Yahoo Rejects 'Erratic' Microsoft Search Bid

Yahoo's management on Saturday rejected an offer from Microsoft and investor Carl Icahn to buy Yahoo's Internet search ad business. The offer was initiated on Friday and Yahoo was given just 24 hours to make a decision, according to a press release issued by Yahoo.

The move comes less than a week after Icahn, a corporate raider and owner of 70 million Yahoo shares, disclosed that he has been talking with Microsoft's CEO Steve Ballmer on a new Microsoft bid to acquire some of Yahoo's assets. Icahn is also working to unseat Yahoo's board in order to facilitate a search asset sale to Microsoft. Yahoo's shareholders will be casting their ballots for a new board on Aug. 1.

Roy Bostock, Yahoo's Chairman, called the alliance of Microsoft and Icahn "odd and opportunistic," and rejected the new offer as bad for shareholders.

"Clearly, Microsoft, having failed to advance in search, is aligning with the short-term objectives of Mr. Icahn to coerce Yahoo! into selling its core strategic search assets on terms that are highly advantageous to Microsoft, but disadvantageous to Yahoo! stockholders," Bostock stated in the press release.

Microsoft currently trails Yahoo in search-use popularity, and both companies badly lag Google, which held 61.8 percent of the search-use market in May, according to consumer analyst firm comScore.

Yahoo and Google are currently negotiating a deal of their own in which Yahoo would host search ads from Google. The agreement, if it goes through, would generate extra cash for Yahoo, which the company estimates at $250 to $450 million over one year's time. However, that potential deal has been challenged by various U.S. Congress members as possibly violating antitrust laws. The U.S. Senate Commission on the Judiciary has scheduled a hearing on July 15 on "The Google-Yahoo Agreement and the Future of Internet Advertising."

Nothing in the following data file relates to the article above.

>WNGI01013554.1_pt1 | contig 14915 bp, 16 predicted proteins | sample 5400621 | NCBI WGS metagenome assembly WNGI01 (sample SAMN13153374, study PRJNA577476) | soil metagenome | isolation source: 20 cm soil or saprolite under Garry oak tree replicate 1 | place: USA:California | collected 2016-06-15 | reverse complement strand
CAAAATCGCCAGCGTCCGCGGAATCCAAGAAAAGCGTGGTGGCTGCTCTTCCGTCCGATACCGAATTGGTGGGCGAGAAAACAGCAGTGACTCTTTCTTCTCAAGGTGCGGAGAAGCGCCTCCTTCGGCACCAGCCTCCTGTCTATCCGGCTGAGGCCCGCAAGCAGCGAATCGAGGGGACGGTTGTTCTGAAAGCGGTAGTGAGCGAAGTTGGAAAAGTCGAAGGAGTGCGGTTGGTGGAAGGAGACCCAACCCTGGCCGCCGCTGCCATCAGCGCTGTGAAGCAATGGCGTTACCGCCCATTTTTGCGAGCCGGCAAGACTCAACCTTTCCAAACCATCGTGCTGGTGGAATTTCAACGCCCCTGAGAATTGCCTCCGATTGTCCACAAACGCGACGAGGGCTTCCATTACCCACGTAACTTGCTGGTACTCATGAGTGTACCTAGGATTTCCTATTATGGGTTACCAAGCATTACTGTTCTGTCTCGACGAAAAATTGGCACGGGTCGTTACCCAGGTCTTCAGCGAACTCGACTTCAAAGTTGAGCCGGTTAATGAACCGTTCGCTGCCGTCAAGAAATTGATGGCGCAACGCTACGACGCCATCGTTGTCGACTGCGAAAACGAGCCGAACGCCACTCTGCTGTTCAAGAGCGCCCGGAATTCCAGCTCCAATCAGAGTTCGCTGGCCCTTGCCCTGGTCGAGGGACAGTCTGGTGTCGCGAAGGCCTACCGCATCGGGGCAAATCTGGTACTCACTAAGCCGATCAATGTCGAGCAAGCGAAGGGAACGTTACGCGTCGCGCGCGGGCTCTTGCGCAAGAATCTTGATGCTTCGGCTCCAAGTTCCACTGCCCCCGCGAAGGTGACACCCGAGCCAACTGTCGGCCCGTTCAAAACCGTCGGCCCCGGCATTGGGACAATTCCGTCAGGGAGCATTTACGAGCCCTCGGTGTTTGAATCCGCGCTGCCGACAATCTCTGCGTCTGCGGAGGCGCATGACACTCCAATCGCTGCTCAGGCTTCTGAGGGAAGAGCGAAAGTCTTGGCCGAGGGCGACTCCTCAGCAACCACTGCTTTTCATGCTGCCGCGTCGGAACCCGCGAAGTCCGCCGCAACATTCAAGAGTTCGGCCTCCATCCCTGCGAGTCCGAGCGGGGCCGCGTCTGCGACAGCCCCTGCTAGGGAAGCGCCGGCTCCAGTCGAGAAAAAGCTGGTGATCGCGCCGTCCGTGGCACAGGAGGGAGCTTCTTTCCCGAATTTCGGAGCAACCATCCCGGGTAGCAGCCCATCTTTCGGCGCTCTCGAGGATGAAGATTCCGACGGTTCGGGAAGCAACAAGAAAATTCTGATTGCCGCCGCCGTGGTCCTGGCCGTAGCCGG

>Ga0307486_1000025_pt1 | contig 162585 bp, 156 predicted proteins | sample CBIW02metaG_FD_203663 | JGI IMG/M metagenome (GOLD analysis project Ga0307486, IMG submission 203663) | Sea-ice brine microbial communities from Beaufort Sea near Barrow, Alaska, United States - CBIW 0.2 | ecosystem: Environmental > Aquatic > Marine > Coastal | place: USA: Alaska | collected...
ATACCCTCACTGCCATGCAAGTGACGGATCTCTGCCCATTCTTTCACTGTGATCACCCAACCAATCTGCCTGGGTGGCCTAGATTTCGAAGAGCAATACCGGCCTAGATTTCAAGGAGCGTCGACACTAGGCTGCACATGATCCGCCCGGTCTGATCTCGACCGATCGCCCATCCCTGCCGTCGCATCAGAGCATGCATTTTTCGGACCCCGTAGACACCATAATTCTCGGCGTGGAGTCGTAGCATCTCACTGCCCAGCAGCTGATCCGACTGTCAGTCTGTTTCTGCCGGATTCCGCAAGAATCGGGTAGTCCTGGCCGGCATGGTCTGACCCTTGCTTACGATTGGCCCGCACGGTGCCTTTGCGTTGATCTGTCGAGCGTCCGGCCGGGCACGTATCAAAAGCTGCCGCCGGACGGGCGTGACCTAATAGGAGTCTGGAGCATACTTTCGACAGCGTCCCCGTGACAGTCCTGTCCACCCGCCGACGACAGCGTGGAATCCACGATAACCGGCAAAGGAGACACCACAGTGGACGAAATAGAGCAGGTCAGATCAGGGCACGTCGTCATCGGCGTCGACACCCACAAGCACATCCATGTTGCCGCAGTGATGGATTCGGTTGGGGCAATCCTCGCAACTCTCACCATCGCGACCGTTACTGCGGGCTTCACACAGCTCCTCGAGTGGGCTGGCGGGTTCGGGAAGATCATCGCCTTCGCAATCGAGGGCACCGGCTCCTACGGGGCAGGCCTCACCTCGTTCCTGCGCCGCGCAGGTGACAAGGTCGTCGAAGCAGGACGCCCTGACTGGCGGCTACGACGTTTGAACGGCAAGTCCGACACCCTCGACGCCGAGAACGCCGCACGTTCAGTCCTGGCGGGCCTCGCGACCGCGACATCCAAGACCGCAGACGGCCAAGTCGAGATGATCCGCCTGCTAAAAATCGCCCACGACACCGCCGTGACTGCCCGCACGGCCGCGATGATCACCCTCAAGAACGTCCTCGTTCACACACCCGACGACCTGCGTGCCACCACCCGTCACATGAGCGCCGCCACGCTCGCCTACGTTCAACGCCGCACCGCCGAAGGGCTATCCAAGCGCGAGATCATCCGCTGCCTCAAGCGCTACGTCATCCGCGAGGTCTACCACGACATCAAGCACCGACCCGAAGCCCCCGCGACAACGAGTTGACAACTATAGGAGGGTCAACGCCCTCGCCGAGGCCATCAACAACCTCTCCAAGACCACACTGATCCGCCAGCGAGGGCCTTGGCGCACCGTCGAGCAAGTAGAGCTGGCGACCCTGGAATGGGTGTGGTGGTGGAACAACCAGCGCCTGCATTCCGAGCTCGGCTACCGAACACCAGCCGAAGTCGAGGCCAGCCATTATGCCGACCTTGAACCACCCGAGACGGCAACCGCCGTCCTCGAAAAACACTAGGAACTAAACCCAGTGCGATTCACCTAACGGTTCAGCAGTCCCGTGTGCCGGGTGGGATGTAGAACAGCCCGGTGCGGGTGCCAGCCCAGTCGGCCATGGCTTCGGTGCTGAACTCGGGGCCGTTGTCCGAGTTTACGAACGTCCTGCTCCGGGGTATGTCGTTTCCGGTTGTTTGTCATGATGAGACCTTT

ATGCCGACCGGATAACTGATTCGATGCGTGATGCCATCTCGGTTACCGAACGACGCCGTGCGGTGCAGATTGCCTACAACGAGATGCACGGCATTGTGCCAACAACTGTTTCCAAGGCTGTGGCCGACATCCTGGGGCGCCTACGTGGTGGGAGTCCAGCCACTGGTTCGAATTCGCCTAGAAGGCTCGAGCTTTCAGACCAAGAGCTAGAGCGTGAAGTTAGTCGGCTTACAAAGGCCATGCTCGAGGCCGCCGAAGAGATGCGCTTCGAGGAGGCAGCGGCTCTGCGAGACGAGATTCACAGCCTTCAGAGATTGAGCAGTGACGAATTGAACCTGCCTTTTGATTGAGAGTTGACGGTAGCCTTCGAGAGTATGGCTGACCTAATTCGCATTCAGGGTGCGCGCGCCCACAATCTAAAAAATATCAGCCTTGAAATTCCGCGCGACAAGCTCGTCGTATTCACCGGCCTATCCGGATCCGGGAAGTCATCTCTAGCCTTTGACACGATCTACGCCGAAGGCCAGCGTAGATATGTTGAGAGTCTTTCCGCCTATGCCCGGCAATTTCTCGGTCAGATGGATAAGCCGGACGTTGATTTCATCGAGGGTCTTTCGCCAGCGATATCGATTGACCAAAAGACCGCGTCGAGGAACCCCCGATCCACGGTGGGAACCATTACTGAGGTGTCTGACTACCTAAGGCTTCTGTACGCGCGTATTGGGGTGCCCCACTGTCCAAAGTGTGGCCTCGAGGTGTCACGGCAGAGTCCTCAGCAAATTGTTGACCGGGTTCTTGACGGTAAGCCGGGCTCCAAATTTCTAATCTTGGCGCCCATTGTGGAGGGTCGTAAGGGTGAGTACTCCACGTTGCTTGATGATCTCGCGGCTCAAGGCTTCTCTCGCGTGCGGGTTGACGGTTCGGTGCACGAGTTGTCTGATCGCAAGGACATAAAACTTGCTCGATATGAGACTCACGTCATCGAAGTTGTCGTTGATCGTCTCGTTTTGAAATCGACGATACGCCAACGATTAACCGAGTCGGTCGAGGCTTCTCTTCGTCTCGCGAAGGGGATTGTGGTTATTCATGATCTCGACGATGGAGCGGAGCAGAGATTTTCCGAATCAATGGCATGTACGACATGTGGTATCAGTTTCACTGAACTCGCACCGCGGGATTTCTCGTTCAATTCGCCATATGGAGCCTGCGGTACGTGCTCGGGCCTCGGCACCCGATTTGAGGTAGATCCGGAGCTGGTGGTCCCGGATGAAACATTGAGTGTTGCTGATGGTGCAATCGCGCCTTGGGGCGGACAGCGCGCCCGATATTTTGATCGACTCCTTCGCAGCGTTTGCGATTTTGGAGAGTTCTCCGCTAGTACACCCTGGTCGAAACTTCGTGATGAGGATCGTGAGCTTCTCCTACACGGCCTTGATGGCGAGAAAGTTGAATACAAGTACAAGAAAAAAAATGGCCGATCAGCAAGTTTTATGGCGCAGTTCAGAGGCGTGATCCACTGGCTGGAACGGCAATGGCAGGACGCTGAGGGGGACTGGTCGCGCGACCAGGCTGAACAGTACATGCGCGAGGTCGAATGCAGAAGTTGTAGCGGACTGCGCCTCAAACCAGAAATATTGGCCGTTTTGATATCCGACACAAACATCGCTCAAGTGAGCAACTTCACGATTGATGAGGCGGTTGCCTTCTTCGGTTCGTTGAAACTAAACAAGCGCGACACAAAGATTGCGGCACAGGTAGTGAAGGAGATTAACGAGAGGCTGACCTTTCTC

Microsoft originally launched a public unsolicited acquisition bid for all of Yahoo on Jan. 31, offering Microsoft stock at $33 per share in a stock plus cash deal. The company subsequently walked away from that deal when Yahoo countered with $37 per share price in June. Since that time, Microsoft has narrowed its bid to buying just Yahoo's search business in a deal that also requires sales of some of Yahoo's Asia assets.

Bostock referred to Microsoft's latest proposal as "erratic and unpredictable behavior."

However, in response to the Microsoft-Icahn offer, Yahoo said it would agree to sell all of Yahoo at the original $33 per share asking price. It even would renegotiate on just selling its search business. In response, Microsoft rejected both counter-offers, according to Yahoo's account.

Icahn explained in an announcement that "Microsoft is no longer willing to buy all of Yahoo! with the current board overseeing the company." He claimed that Yahoo would have been given more than 24 hours to decide on the latest offer "if they would be willing to postpone the annual meeting for a short period."

Stock analyst Henry Blodget described the Microsoft-Icahn offer as just a "proxy ploy" that would give Icahn new material to complain about leading up to the August shareholder meeting vote.

About the Author

Kurt Mackie is senior news producer for the 1105 Enterprise Computing Group.


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